How Do You Feel About "Good Enough?"

By Karen Westwood posted 7 days ago

  
#WestwoodandCarlson

@Michael Carlson I'm putting some final touches on the Hennepin County Law Library CLE powerpoint I'll be presenting this Friday.  A colleague (Charlie Wilson at Ballard Spahr) and I wrote an article ("How Do You Feel About "Good Enough?": Another Look at Citators") and we're going to discuss the article and ethical issues around performing competent legal research.  Charlie and I have both spent some time trying to bridge the distance between what is taught in law school (extensive, exhaustive, expensive research) with what attorneys confront in practice (time and money limitations).  Especially for solo and small firm attorneys who make up a fair percentage of our Hennepin County Law Library patrons, we wondered whether there was an objective way to determine what was "good enough" both ethically and competitively for attorneys who can't afford the premium research platforms.  We chose citators as a discreet research tool to analyze.  The results reminded us that even the most expensive and historic citators don't give consistent results; and that caselaw by its nature defies an easy solution for determining whether a case remains "good law."  

You've read the article, @Michael Carlson - what did you find that was interesting in our results?  Hope you'll be able to join us on Friday at 12:15 in the Jury Assembly Room on the 24th floor of the Courts Tower.  No advance registration required (and it's a free Ethics credit!).
Karen

​​​
1 comment
4 views

Permalink

Comments

3 days ago

It's a great article and an interesting read. Thanks! I think the point you make about time pressure is an incredibly important one. All citators have limits that can cost researchers valuable time.

First, I'm not terribly surprised that there was so much variability between the citators on direct negative history. In my time at Thomson, KeyCite 'errors' were not common but also not unheard of. (I was a little surprised by the issues you reported with Bloomberg, however.) Generally, I don't believe it's a good idea to rely exclusively on red flags or other symbols. None of these tools are meant to be definitive. They are meant to warn you that the system identified some negative history -- it's a 'flag.' In my view, what you get from any of these systems is a potentially valuable shortcut. The problem is, we don't know what we don't know. Taking the next step can be time consuming.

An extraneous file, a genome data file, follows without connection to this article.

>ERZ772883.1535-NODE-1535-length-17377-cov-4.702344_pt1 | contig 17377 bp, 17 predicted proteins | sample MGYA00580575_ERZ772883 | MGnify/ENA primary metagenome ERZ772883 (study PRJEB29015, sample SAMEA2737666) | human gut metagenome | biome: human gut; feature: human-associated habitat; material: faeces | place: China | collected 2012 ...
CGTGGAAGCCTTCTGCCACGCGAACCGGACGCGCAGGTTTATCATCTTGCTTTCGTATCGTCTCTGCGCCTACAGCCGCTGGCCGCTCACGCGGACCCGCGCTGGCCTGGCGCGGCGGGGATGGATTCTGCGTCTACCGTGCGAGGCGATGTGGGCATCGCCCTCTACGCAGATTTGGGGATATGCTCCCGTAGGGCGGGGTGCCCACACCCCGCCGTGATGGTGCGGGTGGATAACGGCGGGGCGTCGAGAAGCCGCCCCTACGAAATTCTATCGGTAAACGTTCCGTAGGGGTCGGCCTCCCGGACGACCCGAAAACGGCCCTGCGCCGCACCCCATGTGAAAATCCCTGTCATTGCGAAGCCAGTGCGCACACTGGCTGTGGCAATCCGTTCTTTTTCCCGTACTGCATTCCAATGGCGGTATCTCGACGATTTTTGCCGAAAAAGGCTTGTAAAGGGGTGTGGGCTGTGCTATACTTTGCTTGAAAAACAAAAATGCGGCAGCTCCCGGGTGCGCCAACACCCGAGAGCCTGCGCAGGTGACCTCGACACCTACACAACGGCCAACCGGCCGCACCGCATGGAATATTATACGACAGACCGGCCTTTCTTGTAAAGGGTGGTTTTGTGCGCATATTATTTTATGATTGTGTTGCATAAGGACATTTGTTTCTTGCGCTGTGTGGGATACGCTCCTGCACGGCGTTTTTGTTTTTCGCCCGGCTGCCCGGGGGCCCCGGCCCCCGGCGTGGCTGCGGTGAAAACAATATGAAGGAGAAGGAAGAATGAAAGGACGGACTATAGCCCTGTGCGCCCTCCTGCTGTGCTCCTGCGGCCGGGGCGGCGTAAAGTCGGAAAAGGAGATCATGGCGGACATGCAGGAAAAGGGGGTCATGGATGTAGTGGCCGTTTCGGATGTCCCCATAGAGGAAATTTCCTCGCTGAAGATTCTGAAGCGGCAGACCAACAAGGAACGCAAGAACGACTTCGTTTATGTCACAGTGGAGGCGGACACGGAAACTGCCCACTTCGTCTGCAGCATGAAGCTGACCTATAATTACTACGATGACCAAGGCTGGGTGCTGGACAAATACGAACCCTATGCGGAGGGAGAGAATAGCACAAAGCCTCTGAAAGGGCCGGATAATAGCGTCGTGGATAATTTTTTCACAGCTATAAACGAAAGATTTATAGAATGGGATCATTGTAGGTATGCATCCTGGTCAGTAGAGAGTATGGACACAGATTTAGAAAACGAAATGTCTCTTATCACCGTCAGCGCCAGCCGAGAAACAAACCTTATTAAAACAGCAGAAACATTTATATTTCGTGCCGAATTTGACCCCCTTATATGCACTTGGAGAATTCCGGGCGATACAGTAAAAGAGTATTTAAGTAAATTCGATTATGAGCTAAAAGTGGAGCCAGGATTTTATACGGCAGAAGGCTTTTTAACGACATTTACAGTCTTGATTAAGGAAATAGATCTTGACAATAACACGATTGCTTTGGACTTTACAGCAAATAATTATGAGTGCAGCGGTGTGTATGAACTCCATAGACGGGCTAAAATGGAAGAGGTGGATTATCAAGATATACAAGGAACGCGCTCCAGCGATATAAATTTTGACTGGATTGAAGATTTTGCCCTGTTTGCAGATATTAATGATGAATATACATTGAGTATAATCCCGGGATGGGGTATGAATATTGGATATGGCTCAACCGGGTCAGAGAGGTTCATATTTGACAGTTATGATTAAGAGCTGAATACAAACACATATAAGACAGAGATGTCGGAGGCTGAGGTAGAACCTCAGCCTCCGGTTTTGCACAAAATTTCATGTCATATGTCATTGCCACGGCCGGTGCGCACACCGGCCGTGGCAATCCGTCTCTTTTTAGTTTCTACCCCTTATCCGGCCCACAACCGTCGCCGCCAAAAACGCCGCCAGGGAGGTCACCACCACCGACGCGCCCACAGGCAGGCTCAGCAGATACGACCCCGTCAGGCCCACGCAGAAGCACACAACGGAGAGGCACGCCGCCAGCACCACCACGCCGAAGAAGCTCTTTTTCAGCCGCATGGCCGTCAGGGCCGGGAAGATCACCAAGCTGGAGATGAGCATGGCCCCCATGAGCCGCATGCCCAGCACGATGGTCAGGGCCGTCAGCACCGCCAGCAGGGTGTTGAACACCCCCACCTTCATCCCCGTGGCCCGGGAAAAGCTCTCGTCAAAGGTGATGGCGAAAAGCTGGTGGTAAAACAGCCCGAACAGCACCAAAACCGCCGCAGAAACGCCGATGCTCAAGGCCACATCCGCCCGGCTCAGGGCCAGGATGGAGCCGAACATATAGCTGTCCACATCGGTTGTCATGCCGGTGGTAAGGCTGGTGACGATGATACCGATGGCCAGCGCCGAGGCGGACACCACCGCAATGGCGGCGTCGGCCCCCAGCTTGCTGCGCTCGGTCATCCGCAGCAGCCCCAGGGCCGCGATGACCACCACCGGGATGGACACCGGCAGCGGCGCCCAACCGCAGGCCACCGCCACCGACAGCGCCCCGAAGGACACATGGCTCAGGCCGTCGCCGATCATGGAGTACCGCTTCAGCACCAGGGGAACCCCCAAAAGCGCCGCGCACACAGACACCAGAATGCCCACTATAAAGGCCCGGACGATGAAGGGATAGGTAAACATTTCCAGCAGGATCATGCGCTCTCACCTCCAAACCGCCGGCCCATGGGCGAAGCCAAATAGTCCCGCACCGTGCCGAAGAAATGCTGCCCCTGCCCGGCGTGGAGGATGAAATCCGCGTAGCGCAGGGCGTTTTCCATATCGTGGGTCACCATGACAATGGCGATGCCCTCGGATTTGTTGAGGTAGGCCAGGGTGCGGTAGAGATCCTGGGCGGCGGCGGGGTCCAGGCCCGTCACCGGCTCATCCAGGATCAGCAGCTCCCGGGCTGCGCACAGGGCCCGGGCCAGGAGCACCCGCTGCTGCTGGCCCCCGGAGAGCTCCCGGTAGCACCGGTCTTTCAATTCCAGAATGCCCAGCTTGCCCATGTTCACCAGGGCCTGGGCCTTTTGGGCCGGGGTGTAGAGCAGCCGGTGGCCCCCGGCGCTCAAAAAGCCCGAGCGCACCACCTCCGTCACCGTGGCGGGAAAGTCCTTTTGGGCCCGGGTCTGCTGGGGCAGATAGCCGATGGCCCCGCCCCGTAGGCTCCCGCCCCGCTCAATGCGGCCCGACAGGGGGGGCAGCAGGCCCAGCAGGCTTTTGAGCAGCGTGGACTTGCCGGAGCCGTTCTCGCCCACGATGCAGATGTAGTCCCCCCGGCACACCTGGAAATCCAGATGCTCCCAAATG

Fortunately, not every case is Twombly which has 484K citing references on Westlaw including nearly 224K cases*. Often, the citing references to your case will number fewer than 10 and you can easily review all of those for the relevant point of law. But what if there are more than 10 references? One of your cases, State v. Martin, 695 N.W. 2d 578 (Minn. 2005), has 50 case law references on Westlaw and 51 on Fastcase.** Fortunately, both systems have flags for this case. In this case, you likely have the shortcut you need. But what if there's no flag? Or, what if you're looking for other negative or distinguishing treatment? 50 cases is a lot to review, one-by-one. There are tools and strategies for performing that review that don't include opening each case and reading it from beginning to end. Depth of treatment indicators, for example, can help us narrow results. This can even be done on Google Scholar for free:



Citators are super valuable tools but I think they aid the task at hand, they don't perform the task entirely. Researchers need to know the limits of any tool and how to use other resources when those limits are reached. Otherwise, the process can be very inefficient and will eat up time most lawyers don't have.

*Fortunately, you won't need a citator if there's a change to the rules cited in Twombly or Iqbal. You're going to hear about it from another source.

** Hmm.. I don't know why the difference.